Talk about the setting of your book. Is it entirely imaginary or is it based on a real-life place?
I love writing stories that allow readers to tap into the fantasy and escapism that fiction provides. At the same time, I like to include points of reference from my environment. Similar to integrating real-life characters experience, my story plots also contain geographical references to position readers in characters’ environments, potentially essential to reinforce arches and allow them to relate.
Settings in the romance genre tend to be at economic and geographic extremes. At a Popular Cultural Association conference, romance scholar Jodi McAllister pointed out that romance plots frequently unfold between female protagonists and rich men in cities or small-town bearded hunks. She posed a question asking why people didn’t seem to fall in love in the suburbs. She made a great point. I spent my teens and early adult life reading about ridiculously wealthy men taking their love interests to bed. Not necessarily a bad thing, I enjoyed the escapism, but not everyone lives like that way, nor do they exist in tiny towns with one traffic light. I want my readers to see themselves in my stories.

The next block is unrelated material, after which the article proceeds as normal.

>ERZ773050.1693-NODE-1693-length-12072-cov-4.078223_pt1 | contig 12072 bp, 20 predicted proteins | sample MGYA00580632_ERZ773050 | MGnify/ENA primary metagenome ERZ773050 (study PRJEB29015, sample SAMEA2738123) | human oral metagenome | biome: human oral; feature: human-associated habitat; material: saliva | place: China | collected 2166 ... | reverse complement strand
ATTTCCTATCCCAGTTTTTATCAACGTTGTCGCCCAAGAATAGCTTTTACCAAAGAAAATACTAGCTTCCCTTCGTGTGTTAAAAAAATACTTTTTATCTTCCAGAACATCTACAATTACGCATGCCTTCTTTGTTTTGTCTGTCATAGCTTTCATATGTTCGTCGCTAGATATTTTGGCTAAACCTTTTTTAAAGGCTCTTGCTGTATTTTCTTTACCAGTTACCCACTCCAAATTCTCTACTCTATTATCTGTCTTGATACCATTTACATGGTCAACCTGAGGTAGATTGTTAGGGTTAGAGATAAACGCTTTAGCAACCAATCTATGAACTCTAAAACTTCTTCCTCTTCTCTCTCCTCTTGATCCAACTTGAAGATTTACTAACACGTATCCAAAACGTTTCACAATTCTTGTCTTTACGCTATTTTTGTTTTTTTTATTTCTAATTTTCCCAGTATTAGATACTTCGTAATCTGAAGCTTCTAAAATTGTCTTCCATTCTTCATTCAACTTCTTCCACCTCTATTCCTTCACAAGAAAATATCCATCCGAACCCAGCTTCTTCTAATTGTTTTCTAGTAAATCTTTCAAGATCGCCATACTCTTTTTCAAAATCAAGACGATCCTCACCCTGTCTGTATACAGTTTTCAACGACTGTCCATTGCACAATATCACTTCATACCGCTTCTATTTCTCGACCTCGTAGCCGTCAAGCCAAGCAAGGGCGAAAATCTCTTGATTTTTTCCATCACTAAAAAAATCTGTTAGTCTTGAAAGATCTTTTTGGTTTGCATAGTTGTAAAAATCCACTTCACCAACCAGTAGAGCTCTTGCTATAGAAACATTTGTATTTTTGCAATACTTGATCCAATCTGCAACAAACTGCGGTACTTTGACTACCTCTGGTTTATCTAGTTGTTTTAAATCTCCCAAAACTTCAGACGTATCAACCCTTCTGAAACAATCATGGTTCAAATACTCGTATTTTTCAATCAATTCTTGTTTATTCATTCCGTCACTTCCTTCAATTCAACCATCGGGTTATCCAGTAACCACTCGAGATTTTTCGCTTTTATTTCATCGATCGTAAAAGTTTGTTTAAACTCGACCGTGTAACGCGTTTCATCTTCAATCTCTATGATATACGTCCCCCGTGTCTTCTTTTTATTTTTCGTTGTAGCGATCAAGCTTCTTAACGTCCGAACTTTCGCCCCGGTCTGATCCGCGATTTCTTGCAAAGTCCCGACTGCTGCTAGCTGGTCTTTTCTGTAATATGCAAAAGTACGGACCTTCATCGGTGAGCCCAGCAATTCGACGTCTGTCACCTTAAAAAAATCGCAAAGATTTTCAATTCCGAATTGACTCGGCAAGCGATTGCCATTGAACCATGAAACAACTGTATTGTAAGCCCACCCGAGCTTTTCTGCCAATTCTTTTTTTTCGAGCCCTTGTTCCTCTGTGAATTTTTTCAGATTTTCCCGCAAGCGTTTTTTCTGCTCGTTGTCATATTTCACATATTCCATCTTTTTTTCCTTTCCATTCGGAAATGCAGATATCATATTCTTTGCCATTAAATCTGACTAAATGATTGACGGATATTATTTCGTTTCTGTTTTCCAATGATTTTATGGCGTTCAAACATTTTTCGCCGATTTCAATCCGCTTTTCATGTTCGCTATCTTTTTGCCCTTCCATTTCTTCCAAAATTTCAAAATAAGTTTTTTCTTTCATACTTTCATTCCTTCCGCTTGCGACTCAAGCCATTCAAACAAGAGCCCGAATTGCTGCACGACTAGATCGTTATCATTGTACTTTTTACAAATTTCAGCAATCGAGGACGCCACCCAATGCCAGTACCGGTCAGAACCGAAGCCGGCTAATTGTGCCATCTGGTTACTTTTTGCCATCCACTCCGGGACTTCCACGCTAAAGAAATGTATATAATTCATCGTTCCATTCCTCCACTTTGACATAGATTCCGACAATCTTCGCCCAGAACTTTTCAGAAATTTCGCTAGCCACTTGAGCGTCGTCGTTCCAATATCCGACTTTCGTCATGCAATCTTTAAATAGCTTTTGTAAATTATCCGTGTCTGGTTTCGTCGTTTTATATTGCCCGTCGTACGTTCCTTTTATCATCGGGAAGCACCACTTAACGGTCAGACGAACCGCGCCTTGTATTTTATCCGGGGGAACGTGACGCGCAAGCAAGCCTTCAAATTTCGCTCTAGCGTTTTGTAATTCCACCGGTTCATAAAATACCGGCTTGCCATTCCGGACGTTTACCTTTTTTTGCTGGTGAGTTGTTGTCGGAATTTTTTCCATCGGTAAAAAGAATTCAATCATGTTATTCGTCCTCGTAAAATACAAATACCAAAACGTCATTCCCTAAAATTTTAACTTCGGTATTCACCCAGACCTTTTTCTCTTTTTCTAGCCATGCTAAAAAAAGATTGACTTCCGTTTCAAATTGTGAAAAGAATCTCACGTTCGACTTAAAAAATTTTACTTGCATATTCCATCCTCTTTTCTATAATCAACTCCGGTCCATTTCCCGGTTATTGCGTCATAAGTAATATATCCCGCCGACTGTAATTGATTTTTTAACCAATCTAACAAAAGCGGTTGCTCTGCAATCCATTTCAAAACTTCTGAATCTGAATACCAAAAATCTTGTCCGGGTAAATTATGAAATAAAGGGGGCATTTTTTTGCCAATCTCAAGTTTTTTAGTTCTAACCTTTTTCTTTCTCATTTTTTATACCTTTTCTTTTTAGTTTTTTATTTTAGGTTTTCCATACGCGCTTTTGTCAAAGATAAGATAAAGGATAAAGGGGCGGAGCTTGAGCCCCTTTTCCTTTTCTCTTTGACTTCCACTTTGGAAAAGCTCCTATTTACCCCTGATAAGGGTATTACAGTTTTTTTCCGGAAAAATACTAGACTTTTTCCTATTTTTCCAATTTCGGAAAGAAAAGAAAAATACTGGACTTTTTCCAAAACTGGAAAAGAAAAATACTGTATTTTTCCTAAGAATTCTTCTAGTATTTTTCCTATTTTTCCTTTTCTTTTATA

I set my romance characters in a variety of professions and living situations. Protagonists must work for a living and traverse familiar spaces. In the Brothers in Law series, instead of the typical Manhattan highrise settings, live in historically Black Harlem and gentrified Brooklyn. At the beginning of My Way to You, the main character Simon meets his best friend Marcus at Sylvia’s after returning home from law school. Simon and his love interest Regina grew up in the less “sexy” Queens and suburban Suffolk County on Long Island, respectively.
I centered suburban life in the Open to Love novella series. I feature the stomping grounds of Long Island, New York residents, including the lifeline Long Island Expressway and halal restaurants like Nazar. One reader loved that moved away from city landmarks.
I loved that the setting was my home (Long Island) There were several subtle hints and clues to that throughout. – Open to Love reader
I am unsure if I will ever build a new world completely remote from mine. I even ground my paranormal works-in-progress in it. Some may consider it lazy. I don’t. Environment influences storytelling. Writers using it offers a connection that deepens vicarious realities and humanity.